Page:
In 1992 Nikon broke with the traditions of its own Nikonos series and introduced the Nikonos RS AF—a true SLR with autofocus, rather than the scale focusing underwater viewfinder cameras which preceded it. A series of three dedicated lenses were offered, including a groundbreaking underwater zoom and a 50mm macro; and TTL flash control was also possible using any of three Nikon flash units.
Apertures are selected using a dial atop the camera and aperture-priority autoexposure (using Nikon's matrix metering scheme) or manual shutter speed settings are possible. DX coding sets the metering system for the speed of the loaded film, another first for the Nikonos line. A 6-volt CR-P2 lithium battery powers the camera, including its motorized film transport.
While state-of-the-art at its introduction, and quite expensive (especially for a multi-lens kit with flash), it proved less reliable than its simpler predecessors and costly to produce. It was discontinued in 1996, with Nikonos V remaining in production through 2001 as the company's underwater-camera offering.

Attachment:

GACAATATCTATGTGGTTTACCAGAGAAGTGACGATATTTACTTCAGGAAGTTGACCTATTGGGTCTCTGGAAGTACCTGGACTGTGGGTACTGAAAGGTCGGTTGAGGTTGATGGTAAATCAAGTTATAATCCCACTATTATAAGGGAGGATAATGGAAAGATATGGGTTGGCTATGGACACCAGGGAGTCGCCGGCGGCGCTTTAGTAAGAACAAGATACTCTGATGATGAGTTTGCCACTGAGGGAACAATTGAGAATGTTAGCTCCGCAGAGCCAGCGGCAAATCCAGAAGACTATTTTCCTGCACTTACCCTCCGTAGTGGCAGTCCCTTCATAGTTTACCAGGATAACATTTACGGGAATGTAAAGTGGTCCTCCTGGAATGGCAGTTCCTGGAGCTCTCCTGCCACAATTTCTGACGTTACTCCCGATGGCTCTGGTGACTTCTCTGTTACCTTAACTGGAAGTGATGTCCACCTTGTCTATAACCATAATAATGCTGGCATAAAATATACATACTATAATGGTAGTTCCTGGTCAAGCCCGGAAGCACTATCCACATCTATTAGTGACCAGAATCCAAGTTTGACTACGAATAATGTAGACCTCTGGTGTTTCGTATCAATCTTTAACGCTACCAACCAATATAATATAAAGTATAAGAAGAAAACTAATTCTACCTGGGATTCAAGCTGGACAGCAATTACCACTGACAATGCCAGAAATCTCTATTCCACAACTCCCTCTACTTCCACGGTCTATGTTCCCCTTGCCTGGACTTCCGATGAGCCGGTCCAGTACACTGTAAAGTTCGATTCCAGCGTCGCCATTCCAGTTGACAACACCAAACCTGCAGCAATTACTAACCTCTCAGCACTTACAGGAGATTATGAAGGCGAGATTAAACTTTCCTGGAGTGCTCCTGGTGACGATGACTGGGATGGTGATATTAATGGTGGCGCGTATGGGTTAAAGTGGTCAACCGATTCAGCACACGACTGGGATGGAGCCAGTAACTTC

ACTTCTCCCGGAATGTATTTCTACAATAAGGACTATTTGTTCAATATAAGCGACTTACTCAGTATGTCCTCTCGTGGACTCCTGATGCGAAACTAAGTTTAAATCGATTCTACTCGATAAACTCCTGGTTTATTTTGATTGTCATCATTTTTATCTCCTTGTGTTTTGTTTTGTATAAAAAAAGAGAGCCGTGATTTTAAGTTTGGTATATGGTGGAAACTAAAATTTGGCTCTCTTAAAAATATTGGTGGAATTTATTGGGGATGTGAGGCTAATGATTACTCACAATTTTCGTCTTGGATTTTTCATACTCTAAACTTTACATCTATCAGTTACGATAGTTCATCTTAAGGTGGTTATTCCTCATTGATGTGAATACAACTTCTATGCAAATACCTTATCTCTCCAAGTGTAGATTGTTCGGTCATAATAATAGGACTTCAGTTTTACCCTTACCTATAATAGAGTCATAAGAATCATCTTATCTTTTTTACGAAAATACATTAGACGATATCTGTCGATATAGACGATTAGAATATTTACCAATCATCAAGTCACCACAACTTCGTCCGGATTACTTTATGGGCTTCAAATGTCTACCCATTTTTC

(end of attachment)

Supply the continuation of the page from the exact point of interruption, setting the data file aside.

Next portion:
- Evolution of Nikonos from Nikon.com
- Nikonos RS AF manual from Mike Butkus' OrphanCameras.com
- Nikonos RS at Photography in Malaysia
|Japan Camera Grand Prix|
|Camera of the year
1984: Nikon FA | 1985: Minolta α-7000 | 1986: Canon T90 | 1987: Canon EOS 650 | 1988: Kyocera Samurai | 1989: Nikon F4 | 1990: Canon EOS 10 | 1991: Contax RTS III | 1992: Pentax Z-1 | 1993: Canon EOS 5 | 1994: Minolta α-707si | 1995: Contax G1 | 1996: Minolta TC-1 | 1997: Nikon F5 | 1998: Pentax 645N | 1999: Minolta α-9 | 2000: Canon EOS-1V | 2001: Minolta α-7 | 2002: Canon EOS-1D | 2003: Canon EOS-1Ds | 2004: Nikon D70 | 2005: Konica Minolta α-7 Digital | 2006: Nikon D200 | 2007: Pentax K10D | 2008: Nikon D3 | 2009: Canon EOS 5D Mark II | 2010: Olympus Pen E-P1 | 2011: Pentax 645D | 2012: Nikon D800 | 2013: Sony DSC-RX1 | 2014: Nikon Df